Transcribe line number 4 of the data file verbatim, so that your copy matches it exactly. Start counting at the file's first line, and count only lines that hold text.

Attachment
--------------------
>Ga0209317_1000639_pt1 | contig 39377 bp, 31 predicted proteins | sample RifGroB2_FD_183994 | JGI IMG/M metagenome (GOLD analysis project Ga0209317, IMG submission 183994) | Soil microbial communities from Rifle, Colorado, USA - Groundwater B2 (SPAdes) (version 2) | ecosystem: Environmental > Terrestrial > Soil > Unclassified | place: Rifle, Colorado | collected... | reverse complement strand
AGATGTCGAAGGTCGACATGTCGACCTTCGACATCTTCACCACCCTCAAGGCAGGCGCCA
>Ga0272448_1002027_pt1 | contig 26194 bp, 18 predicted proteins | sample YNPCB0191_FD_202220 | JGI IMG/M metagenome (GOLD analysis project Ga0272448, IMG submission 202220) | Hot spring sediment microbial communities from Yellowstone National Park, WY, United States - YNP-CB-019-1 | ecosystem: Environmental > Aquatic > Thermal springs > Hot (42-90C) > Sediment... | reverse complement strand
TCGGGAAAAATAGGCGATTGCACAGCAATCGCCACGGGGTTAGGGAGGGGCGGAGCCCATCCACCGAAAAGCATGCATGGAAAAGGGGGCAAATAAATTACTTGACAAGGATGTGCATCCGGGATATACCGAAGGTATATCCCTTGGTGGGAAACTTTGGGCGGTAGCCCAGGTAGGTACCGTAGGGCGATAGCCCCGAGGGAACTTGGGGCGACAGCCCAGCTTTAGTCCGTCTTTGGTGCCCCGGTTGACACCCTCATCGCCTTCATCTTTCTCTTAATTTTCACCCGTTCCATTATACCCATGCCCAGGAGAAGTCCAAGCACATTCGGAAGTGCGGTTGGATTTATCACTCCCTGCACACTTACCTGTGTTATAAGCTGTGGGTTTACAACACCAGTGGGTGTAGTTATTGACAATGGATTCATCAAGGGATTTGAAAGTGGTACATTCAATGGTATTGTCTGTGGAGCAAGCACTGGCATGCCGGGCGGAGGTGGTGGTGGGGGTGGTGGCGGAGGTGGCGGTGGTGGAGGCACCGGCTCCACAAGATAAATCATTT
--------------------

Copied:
TCGGGAAAAATAGGCGATTGCACAGCAATCGCCACGGGGTTAGGGAGGGGCGGAGCCCATCCACCGAAAAGCATGCATGGAAAAGGGGGCAAATAAATTACTTGACAAGGATGTGCATCCGGGATATACCGAAGGTATATCCCTTGGTGGGAAACTTTGGGCGGTAGCCCAGGTAGGTACCGTAGGGCGATAGCCCCGAGGGAACTTGGGGCGACAGCCCAGCTTTAGTCCGTCTTTGGTGCCCCGGTTGACACCCTCATCGCCTTCATCTTTCTCTTAATTTTCACCCGTTCCATTATACCCATGCCCAGGAGAAGTCCAAGCACATTCGGAAGTGCGGTTGGATTTATCACTCCCTGCACACTTACCTGTGTTATAAGCTGTGGGTTTACAACACCAGTGGGTGTAGTTATTGACAATGGATTCATCAAGGGATTTGAAAGTGGTACATTCAATGGTATTGTCTGTGGAGCAAGCACTGGCATGCCGGGCGGAGGTGGTGGTGGGGGTGGTGGCGGAGGTGGCGGTGGTGGAGGCACCGGCTCCACAAGATAAATCATTT